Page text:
This note was originally published at 8am on September 24, 2014 for Hedgeye subscribers.
“When we are no longer able to able to change a situation – we are challenged to change ourselves.”
-Viktor E. Frankl
As egotistical as many successful stock investors seem on the outside, a common attribute for many of them is, ironically, their ability to change their minds. Now often some poor analyst in their employ is blamed for the mistake, but when the facts and/or thesis changes, the position is rightfully exited.
Hubris is a dangerous thing and in investing it can be downright deadly. The ability to adapt to new information and admit mistakes, on the other hand, can be an immensely valuable skill.
The ability to adapt, of course, is hardly new to our species. A recent article in Smithsonian magazine based on new research actually argues that the ability to adapt is maybe the most important skills and has enabled homo sapiens to thrive over the last 1.85 million years.
According to this article:
“What results from these analyses is the realization that there is no simple, clear picture; no obvious mechanism as to why the genus we know as Homo came to arise and dominate. What we've long thought of as a coherent picture—the package of traits that make Homo species special—actually formed slowly over time.”
So if it was not our unique skill set that allowed us to thrive, what was it? Well, according to the article, the answer is quite straight forward:
“That early Homo species would have had to cope with this constantly-changing climate fits with the idea that it was not our hands, nor our gait, nor our tools that made us special. Rather, it was our adaptability.”
So, of course, it begs the questions: when are the Old Wall consensus economists going to adapt their projections for 3% U.S. economic grow in perpetuity?
Back to the Global Macro Grind...
The 3% growth projection noted above may seem like a non-sequitur, but the comment was actually born of out attending the Bloomberg Markets Most Influential conference earlier this week and comments from William C. Dudley, the President of the New York Fed. Since Bloomberg radio and TV called him one of the smartest men in the world, it seems only prudent that we pay attention to his comments.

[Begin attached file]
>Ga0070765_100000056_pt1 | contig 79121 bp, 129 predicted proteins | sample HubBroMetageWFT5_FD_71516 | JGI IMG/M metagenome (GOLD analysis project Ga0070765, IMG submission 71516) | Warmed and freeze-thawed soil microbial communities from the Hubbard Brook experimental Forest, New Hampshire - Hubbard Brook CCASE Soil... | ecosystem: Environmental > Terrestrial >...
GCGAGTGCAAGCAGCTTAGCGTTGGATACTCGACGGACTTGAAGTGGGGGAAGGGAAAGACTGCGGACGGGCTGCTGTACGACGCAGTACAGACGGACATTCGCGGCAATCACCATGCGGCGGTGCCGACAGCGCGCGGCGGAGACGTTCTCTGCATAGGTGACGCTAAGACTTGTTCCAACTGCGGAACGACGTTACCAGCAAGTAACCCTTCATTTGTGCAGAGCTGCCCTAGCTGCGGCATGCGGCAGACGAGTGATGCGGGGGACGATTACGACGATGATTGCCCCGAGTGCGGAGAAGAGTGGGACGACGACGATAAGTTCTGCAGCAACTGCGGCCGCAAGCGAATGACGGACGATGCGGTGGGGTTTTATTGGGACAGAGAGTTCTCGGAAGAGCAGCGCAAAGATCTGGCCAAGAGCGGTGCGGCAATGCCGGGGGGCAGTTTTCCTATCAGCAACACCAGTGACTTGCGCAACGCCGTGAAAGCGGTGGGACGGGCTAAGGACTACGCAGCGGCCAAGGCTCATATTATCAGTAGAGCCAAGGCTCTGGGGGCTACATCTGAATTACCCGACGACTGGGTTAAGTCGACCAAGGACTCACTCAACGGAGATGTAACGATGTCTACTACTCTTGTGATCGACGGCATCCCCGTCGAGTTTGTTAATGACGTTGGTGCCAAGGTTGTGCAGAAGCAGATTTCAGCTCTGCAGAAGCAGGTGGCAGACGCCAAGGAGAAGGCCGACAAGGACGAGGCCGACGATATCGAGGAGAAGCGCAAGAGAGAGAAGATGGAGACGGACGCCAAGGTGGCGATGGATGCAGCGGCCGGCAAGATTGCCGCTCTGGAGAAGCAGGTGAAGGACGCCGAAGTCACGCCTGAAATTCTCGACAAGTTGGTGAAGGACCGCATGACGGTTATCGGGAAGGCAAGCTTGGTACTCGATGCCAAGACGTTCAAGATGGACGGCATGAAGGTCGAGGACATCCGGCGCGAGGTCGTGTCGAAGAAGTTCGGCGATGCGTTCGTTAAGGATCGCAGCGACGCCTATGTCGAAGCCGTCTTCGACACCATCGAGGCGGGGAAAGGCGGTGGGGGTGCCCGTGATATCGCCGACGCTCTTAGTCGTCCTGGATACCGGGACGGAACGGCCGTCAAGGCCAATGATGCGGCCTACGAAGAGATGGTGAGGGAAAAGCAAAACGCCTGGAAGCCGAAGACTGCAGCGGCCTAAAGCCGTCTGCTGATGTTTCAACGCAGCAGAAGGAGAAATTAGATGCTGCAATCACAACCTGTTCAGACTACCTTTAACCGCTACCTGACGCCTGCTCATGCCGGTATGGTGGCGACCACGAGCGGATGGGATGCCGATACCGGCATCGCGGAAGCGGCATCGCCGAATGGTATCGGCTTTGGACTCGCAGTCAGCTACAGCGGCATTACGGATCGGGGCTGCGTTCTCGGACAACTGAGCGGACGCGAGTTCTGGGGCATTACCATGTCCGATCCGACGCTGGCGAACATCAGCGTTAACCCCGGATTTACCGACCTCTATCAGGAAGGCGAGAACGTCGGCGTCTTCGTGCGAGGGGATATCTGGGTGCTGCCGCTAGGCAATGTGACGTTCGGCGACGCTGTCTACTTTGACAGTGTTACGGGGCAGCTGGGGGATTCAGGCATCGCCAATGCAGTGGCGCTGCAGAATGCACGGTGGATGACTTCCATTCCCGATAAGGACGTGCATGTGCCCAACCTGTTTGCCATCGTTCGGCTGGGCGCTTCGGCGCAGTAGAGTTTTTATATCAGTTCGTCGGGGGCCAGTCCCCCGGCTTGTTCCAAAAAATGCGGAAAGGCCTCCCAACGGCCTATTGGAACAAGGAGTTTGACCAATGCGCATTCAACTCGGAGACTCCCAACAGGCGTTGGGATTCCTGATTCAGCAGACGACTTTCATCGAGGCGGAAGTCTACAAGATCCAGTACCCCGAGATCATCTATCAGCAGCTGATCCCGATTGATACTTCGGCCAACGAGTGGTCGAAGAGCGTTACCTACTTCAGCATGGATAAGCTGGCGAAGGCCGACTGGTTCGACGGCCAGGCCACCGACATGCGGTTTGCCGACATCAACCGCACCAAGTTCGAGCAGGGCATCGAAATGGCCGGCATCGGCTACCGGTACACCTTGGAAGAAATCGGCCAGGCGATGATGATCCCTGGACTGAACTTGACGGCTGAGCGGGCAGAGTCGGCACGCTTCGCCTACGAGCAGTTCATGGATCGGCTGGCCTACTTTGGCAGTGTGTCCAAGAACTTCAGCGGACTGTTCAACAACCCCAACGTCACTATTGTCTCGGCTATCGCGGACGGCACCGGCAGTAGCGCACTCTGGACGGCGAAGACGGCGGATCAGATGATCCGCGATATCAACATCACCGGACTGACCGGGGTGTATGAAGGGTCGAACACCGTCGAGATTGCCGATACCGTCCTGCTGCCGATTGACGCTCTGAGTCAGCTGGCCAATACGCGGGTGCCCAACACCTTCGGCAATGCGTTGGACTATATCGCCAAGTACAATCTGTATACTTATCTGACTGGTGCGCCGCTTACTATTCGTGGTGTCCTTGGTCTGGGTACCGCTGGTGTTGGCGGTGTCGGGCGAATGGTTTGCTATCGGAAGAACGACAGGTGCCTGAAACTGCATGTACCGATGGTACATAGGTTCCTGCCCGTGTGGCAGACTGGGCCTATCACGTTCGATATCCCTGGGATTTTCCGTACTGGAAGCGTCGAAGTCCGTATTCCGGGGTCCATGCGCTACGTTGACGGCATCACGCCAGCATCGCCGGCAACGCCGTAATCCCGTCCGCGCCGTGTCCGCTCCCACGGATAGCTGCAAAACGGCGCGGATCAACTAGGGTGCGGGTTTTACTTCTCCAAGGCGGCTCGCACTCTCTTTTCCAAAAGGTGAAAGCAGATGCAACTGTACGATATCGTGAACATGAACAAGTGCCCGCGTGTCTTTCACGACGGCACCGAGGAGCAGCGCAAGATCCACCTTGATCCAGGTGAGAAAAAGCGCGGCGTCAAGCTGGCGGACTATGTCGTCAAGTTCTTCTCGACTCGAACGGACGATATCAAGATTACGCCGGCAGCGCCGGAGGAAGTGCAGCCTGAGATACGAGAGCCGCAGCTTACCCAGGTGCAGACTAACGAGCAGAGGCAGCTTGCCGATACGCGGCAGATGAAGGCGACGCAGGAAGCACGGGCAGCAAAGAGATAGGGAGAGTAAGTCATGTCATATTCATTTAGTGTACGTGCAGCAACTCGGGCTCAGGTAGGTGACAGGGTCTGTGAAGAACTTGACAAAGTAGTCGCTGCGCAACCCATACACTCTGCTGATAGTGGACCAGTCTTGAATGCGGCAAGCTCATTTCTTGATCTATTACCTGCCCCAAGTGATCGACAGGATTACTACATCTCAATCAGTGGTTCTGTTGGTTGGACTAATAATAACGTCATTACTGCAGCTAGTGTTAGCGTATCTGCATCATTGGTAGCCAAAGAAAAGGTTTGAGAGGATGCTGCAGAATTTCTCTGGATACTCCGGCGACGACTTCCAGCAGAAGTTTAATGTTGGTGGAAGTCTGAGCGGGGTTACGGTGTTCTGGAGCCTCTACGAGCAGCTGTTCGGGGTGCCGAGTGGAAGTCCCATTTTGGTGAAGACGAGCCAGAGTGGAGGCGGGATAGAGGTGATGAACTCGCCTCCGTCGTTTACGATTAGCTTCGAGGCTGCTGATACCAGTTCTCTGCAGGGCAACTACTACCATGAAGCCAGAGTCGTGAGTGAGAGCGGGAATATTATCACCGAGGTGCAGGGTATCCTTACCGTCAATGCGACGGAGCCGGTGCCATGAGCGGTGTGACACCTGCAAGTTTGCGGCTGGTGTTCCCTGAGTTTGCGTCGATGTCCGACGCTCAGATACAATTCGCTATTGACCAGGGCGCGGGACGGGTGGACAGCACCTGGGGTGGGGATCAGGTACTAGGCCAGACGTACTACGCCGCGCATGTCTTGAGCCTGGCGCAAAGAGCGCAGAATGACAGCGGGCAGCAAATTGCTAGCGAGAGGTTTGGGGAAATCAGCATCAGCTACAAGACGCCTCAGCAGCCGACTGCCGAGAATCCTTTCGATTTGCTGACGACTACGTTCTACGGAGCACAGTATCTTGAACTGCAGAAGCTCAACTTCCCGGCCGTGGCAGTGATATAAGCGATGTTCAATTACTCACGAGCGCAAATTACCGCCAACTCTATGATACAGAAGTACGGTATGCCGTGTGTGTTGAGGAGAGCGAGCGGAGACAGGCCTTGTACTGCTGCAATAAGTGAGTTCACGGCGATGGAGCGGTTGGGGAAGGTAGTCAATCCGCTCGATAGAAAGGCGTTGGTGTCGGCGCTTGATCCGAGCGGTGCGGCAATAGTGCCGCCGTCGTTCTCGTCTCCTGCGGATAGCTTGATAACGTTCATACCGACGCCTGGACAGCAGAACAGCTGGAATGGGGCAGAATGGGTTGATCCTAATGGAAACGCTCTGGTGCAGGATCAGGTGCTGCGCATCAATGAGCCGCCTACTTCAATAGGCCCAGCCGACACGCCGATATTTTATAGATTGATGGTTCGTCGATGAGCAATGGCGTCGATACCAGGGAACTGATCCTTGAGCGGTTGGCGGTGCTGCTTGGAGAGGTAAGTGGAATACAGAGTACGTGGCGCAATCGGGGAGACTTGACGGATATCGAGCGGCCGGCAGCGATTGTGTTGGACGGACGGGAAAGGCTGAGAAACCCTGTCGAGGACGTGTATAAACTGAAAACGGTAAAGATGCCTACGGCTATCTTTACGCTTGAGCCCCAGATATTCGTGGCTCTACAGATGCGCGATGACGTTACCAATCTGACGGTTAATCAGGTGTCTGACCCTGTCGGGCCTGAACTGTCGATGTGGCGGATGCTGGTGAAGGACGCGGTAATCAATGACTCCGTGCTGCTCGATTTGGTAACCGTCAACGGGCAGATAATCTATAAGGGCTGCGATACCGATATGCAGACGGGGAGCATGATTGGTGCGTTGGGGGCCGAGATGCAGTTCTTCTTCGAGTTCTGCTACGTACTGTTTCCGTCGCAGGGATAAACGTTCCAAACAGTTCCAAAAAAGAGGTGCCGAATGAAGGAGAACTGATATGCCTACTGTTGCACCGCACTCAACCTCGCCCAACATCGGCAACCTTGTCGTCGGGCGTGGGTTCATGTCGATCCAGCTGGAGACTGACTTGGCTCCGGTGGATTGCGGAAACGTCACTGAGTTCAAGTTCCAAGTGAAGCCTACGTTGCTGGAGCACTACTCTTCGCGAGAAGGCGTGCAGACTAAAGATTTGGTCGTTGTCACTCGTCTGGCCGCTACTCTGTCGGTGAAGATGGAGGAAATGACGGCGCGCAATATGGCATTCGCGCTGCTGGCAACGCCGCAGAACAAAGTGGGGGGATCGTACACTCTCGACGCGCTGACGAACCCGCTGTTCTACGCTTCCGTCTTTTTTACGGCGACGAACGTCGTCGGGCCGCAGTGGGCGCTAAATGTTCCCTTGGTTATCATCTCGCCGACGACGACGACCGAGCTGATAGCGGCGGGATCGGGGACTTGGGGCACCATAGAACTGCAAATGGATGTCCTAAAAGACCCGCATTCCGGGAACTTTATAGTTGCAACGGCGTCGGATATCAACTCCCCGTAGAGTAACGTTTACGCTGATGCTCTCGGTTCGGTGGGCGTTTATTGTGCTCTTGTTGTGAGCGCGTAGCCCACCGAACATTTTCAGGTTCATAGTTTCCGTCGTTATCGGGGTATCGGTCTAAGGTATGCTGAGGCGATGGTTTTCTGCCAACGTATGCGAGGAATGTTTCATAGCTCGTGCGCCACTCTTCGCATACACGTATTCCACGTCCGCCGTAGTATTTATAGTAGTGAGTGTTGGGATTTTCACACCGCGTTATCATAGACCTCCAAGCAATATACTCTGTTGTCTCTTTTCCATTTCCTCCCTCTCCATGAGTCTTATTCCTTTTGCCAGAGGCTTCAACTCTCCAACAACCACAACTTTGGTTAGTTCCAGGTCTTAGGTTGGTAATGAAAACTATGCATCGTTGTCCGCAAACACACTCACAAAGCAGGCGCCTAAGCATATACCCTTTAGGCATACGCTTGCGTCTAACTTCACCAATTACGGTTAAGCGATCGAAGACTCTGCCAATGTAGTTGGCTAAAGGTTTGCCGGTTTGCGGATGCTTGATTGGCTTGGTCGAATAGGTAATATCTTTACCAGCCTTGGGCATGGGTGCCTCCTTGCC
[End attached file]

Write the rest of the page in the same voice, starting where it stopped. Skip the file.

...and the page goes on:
Aside from his comments that all will indeed be well if we hit 3% in growth in perpetuity, Dudley also indicated he doesn’t have a lot of faith in that happening. We’ve paraphrased below, but a couple of interesting comments from Dudley were as follows:
- The Fed is difficult to manage as it relates to the economic estimates that come in from various methods (Takeaway: this transparency and democracy stuff related to setting policy may be less effective if the inputs aren’t systematic, which they are not);
- Dudley said not to overweight the “dots . . . he has a wide confidence interval in his dots (Takeaway: we would agree as the fascination with the dots is reaching near epic proportions, so they are certainly soon to be irrelevant);
- According to Dudley, the Fed doesn’t care about the dollar per se, but too strong of a dollar is an economic deterrent (Takeaway: the Fed cares about the dollar, and, shockingly still doesn’t get the economic value of a strong dollar policy); and
- There are reasons to be patient on monetary policy and as an example monetary policy was tightened too quickly during the Great Depression (Takeaway: if you didn’t know whether Dudley was dovish, now you know. But really Bill, a Great Depression reference?).
On one hand, we certainly appreciate Dudley acknowledging the flaw in forecasting--it shows his adaptability. Conversely, the Great Depression and strong dollar fear mongering is a little disturbing, but certainly difficult to read much from brief comments on a thirty minute panel! And who are we to judge...
As for Hedgeye, we don’t know what the Fed is going to do next and frankly despite my comments above, Fed watching is a bit of fool’s errand. In our analysis, as the data changes, we adapt. It is that simple.
The most recent change for us recently has been the view that the U.S. economy is now likely in what we call Quad 4, which is an environment in which growth is slowing, inflation is slowing, and monetary policy is loose.
Especially on inflation, this is an about face for us. But that fact is that headline inflation is now down to +1.8% for the quarter, which is a deceleration. Along with that many commodities are now deflating incrementally, and Brent Crude in particular is down more than -12% on the year.
Even as inflation is decidedly decelerating, we do continue to get mixed data on growth (some good, some bad). But as my colleague Darius Dale recently highlighted, we think it’s important to highlight the risk of #GrowthSlowing given where consensus expectations for growth remain – i.e. out to lunch. Moreover, the lack of dispersion among forecasts remains a key risk.
Specifically, in the previous five quarters, the standard deviation of growth is 0.44% and peak to trough is 122 basis points. Meanwhile the forward consensus projections for the next five quarters have a standard deviation of 0.02% and peak/trough spread of 18 basis points. We don’t know much, but we do know those projections will be missed.
Our immediate-term Global Macro Risk Ranges are now (with intermediate term TREND signal in brackets)
RUT 1115-1149 (bearish)
Shanghai Comp 2281-2355 (bullish)
VIX 13.14-14.99 (bullish)
Pound 1.62-1.64 (bullish)
Copper 3.01-3.09 (bearish)
Keep your head up and stick on the ice,
Daryl G. Jones
Director of Research